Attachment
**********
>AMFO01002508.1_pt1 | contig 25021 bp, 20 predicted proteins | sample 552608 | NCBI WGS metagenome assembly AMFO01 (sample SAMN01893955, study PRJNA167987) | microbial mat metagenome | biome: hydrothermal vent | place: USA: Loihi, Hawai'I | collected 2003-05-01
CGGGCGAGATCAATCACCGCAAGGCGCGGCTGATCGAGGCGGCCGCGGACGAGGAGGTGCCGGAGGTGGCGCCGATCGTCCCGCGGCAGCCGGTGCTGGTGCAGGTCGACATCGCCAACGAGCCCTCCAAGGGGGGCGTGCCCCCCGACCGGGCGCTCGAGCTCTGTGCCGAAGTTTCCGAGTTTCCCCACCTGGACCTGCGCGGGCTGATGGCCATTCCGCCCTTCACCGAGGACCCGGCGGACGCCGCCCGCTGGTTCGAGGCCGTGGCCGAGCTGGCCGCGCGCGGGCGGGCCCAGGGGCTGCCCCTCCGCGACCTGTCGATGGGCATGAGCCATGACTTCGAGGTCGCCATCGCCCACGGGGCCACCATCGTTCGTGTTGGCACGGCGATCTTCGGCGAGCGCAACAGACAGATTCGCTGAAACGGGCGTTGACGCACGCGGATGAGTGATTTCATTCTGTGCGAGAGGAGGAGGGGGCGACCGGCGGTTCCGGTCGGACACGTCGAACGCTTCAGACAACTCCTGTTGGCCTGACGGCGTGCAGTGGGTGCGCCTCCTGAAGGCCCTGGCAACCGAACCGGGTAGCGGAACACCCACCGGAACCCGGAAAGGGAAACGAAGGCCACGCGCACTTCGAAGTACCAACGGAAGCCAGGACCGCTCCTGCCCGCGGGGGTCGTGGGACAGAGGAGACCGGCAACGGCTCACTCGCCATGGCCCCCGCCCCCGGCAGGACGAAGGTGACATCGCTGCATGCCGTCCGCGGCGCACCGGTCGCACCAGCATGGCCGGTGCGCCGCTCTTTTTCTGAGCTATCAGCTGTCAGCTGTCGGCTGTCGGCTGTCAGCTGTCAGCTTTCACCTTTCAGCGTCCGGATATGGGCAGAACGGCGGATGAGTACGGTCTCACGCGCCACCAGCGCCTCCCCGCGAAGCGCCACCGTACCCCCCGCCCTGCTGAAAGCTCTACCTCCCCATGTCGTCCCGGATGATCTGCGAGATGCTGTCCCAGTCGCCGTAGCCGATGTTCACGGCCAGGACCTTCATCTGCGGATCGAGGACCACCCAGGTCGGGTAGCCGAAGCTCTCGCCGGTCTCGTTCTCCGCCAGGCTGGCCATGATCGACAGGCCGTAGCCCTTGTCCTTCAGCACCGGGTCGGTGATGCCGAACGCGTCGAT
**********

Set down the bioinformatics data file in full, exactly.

>AMFO01002508.1_pt1 | contig 25021 bp, 20 predicted proteins | sample 552608 | NCBI WGS metagenome assembly AMFO01 (sample SAMN01893955, study PRJNA167987) | microbial mat metagenome | biome: hydrothermal vent | place: USA: Loihi, Hawai'I | collected 2003-05-01
CGGGCGAGATCAATCACCGCAAGGCGCGGCTGATCGAGGCGGCCGCGGACGAGGAGGTGCCGGAGGTGGCGCCGATCGTCCCGCGGCAGCCGGTGCTGGTGCAGGTCGACATCGCCAACGAGCCCTCCAAGGGGGGCGTGCCCCCCGACCGGGCGCTCGAGCTCTGTGCCGAAGTTTCCGAGTTTCCCCACCTGGACCTGCGCGGGCTGATGGCCATTCCGCCCTTCACCGAGGACCCGGCGGACGCCGCCCGCTGGTTCGAGGCCGTGGCCGAGCTGGCCGCGCGCGGGCGGGCCCAGGGGCTGCCCCTCCGCGACCTGTCGATGGGCATGAGCCATGACTTCGAGGTCGCCATCGCCCACGGGGCCACCATCGTTCGTGTTGGCACGGCGATCTTCGGCGAGCGCAACAGACAGATTCGCTGAAACGGGCGTTGACGCACGCGGATGAGTGATTTCATTCTGTGCGAGAGGAGGAGGGGGCGACCGGCGGTTCCGGTCGGACACGTCGAACGCTTCAGACAACTCCTGTTGGCCTGACGGCGTGCAGTGGGTGCGCCTCCTGAAGGCCCTGGCAACCGAACCGGGTAGCGGAACACCCACCGGAACCCGGAAAGGGAAACGAAGGCCACGCGCACTTCGAAGTACCAACGGAAGCCAGGACCGCTCCTGCCCGCGGGGGTCGTGGGACAGAGGAGACCGGCAACGGCTCACTCGCCATGGCCCCCGCCCCCGGCAGGACGAAGGTGACATCGCTGCATGCCGTCCGCGGCGCACCGGTCGCACCAGCATGGCCGGTGCGCCGCTCTTTTTCTGAGCTATCAGCTGTCAGCTGTCGGCTGTCGGCTGTCAGCTGTCAGCTTTCACCTTTCAGCGTCCGGATATGGGCAGAACGGCGGATGAGTACGGTCTCACGCGCCACCAGCGCCTCCCCGCGAAGCGCCACCGTACCCCCCGCCCTGCTGAAAGCTCTACCTCCCCATGTCGTCCCGGATGATCTGCGAGATGCTGTCCCAGTCGCCGTAGCCGATGTTCACGGCCAGGACCTTCATCTGCGGATCGAGGACCACCCAGGTCGGGTAGCCGAAGCTCTCGCCGGTCTCGTTCTCCGCCAGGCTGGCCATGATCGACAGGCCGTAGCCCTTGTCCTTCAGCACCGGGTCGGTGATGCCGAACGCGTCGAT